07 September 2016

Why Are You Walking Your Goat On A Leash?

Do you stencil on those perfectly round circles? (No). Does her fur naturally grow short in some places and long in others to make that fancy hairdo? (How I wish). Is she a show dog? (Yes, a retired champion). May I take her picture? (Of course! Thank you!!). Do you dress in black and grey or black and white to match your dog? (No, she dresses in blue roan to match me). The title question, or some variation, all day long, because she really does, at times, look like a goat. And, no, not even my wonderful English Cocker Spaniel breeder several times over can guarantee a dog like Sister Faye. I never tired of answering those questions again and again.

On our twice daily loops from home to the Four Seasons Hotel for a biscuit, where the door men and women regarded her as their mascot and treated her like royalty, to Anthropologie, where she also reigned as their mascot, and then back home, dozens of people a day would ooh and aah and smile and point and giggle. Sister Faye's mission was to make friends with everybody, and as such, sat patiently as babies and toddlers petted her Pi Day-perfect big black spot and others snapped her into their selfies. She once wandered into a wedding party photo shoot, upstaging - and charming - the bride and groom. Smiling eyes shyly peered out from niquab slits and once a hijab-clad woman and her child, both in party dress and from a land where dogs are deemed dirty, stunned me by plopping down on the promenade to procure doggie kisses.

Sister Faye was gifted to me eight days after I lost my sister Sharon Faye, and as eight is a Mobius - an endless loop - her name chose itself. In an instant she healed two hearts and my marriage. As her celebrity handler (for lack of a better term), we constantly encountered lovely people from all over Baltimore and all over the world who were drawn in by her stunning appearance and huge magnetic personality. For sure, no black/white/grey dog was ever so full of colour. Or was chauffeured in a car bearing CHEVRE (literally, goat, from the French) vanity tags.

With one, still too sad to contemplate exception, I always said the newest dog was the best ever, that nirvana had been reached (again). That Sister Faye will have no successor speaks for itself.

Having dogs is a bargain we make with ourselves, that we will love them madly, devote ourselves and our bank accounts to their care, but eventually outlive them - and agree that is, and should be, the natural order of things. But anyone who has experienced this particular, extraordinary sort of unconditional love unavailable from human companions understands what I just said seems gibberish when the end comes, whenever and however.

Though Sister Faye's mission on earth remains incomplete, today was that day. Up until yesterday, when yet again asked her age, I replied "14 this coming November 1st," knowing full well only a miracle would render this the correct answer. 

Lost in this thicket of grief, I nonetheless sense a way forward meditating on the belief that health and vitality have been restored to my little chevre and that she's once again smiling and merry, and perfectly coiffed, holding court up there somewhere over the rainbow.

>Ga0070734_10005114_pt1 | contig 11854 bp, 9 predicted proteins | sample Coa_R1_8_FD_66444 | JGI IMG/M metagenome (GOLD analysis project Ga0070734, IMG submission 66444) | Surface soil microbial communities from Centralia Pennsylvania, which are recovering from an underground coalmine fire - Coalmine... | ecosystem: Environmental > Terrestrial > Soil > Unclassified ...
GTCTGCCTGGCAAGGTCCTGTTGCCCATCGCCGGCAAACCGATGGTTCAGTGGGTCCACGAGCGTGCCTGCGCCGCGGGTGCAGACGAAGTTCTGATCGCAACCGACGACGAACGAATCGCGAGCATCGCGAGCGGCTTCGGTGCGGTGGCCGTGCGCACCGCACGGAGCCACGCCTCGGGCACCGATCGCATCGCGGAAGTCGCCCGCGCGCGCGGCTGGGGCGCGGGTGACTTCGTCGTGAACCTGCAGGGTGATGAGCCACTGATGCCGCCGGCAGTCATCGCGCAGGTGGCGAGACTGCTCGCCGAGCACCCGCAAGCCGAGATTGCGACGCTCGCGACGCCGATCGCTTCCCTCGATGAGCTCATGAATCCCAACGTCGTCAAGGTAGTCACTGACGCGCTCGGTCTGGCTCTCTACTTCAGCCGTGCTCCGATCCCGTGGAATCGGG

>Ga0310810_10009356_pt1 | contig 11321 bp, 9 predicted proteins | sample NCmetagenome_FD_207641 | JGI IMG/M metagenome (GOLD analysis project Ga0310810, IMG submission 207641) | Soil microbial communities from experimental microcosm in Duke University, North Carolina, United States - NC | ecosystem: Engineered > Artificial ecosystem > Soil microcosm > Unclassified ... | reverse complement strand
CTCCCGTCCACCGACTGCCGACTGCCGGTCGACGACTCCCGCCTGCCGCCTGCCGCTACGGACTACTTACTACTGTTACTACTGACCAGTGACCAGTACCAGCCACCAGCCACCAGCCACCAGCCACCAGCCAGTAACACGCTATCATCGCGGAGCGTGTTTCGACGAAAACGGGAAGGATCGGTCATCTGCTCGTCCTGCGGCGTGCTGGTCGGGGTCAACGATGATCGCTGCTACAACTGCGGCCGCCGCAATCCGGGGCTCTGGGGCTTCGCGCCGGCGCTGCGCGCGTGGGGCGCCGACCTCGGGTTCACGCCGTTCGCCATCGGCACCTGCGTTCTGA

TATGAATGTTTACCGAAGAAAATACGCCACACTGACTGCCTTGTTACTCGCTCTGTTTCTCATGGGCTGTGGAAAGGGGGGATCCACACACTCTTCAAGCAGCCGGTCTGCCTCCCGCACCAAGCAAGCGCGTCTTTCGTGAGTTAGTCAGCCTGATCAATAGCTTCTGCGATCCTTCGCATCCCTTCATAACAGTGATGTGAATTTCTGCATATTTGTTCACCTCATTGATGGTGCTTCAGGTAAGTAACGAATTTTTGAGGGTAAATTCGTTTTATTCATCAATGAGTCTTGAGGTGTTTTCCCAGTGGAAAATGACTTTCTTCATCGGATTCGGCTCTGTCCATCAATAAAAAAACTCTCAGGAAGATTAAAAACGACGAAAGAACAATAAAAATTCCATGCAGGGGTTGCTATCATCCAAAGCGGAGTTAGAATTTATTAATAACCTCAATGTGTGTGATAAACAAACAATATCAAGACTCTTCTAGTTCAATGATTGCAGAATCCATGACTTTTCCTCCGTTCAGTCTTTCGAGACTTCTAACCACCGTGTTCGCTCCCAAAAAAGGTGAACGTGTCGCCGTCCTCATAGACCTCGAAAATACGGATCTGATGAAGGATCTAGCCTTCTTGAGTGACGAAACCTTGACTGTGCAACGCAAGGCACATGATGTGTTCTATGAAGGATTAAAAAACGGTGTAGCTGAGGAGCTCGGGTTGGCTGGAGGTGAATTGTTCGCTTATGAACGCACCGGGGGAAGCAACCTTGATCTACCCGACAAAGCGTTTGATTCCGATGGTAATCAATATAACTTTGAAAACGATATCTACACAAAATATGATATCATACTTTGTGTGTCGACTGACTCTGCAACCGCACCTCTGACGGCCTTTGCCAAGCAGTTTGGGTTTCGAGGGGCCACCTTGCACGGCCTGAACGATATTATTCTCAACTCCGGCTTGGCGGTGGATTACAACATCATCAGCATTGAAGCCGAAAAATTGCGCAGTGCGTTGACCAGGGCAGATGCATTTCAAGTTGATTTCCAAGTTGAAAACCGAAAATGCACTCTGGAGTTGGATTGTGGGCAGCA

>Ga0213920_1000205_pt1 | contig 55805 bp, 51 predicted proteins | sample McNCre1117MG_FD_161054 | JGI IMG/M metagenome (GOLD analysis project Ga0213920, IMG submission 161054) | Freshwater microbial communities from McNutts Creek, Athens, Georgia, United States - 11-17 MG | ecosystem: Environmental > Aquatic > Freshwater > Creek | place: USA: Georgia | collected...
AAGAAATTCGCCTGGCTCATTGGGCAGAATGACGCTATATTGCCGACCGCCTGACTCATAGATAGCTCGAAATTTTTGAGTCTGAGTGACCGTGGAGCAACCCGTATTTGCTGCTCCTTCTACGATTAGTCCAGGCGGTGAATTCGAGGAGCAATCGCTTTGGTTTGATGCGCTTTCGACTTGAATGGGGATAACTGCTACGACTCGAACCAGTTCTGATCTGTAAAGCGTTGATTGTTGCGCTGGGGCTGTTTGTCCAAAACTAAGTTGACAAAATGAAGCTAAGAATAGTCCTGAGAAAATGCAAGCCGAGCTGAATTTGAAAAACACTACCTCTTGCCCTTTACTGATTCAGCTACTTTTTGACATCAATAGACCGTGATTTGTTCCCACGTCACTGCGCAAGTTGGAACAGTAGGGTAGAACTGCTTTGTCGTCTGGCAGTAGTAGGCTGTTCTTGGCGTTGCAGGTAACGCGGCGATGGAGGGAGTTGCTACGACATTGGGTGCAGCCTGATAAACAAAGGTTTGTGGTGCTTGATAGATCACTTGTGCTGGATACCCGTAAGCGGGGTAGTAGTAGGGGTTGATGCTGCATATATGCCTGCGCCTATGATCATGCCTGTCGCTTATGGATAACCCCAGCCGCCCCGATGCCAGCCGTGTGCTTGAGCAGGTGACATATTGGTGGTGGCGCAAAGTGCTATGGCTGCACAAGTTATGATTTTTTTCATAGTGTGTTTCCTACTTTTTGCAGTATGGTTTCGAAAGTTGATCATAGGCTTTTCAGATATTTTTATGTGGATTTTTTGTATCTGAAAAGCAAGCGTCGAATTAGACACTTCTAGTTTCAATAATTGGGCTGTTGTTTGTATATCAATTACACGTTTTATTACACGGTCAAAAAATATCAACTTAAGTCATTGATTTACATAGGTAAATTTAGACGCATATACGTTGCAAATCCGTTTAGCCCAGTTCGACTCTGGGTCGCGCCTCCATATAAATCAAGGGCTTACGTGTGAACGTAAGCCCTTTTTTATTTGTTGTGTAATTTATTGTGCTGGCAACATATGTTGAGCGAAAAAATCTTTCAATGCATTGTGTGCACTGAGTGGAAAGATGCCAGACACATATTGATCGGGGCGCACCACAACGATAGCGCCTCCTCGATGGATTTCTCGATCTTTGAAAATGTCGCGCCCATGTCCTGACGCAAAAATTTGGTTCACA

18 July 2016

It's All About The Basil

Apologies to Meghan Trainor, but I'm just stating the obvious. Tomatoes need basil more than basil needs tomatoes.

After thrice sharing my roasted tomatoes recipe yesterday at the downtown farmers market, I told the next person to check out my blog. So here's a repeat of my post from 2007:

It's a special alchemy that occurs this time of year when tomatoes and basil meet an oven. My roasted tomatoes recipe transforms even semi-mealy or bruised and broken local tomatoes into a sweetness you will mourn for after frost. The summer and early fall menu I most often serve guests includes risotto topped with roasted tomatoes, a salad of anything fresh, good crusty bread from Trinacria and sauteed peaches (bruised ones from the farmers market) with mascarpone. Your guests will likely detect the other-worldly roasted tomato fragrance before you even answer the door and you'll notice my menu omits a first course, as wading through an appetizer while the tomatoes await seems cruel.

I enjoy making this a visual feast as well, so whenever possible, I use red and yellow tomatoes. Any type of oven-safe dish will do, but I like to use an eight-inch square pyrex dish and nine big tomatoes or sixteen little tomatoes for a snappy checkerboard effect.

The tomatoes must be skinned - not a big deal. While boiling a few inches of water in a soup pot or wide saucepan, cut into the tomatoes just enough to remove the top part of the core and then make a small x on the bottoms. Place tomatoes in the boiling water, cover, and when the skins begin to wrinkle after a moment or two, remove the tomatoes to a bowl, preferably an ice bath. While they cool, wash a big farmers market-sized bundle of basil and don't worry about drying it. Coat the bottom of the dish with a little olive oil and then add the basil leaves. Carefully skin the tomatoes and place them core side down into the dish. I usually roast them at 400 degrees - but anywhere between 350 and 425 degrees works - until about after an hour or so, when the tomatoes become slightly charred.

At serving time, use a slotted spoon - these babies are soupy. And one last instruction - after your guests go home, drink the nectar remaining in the dish.

26 June 2016

And When You Stand Before The Candles On A Cake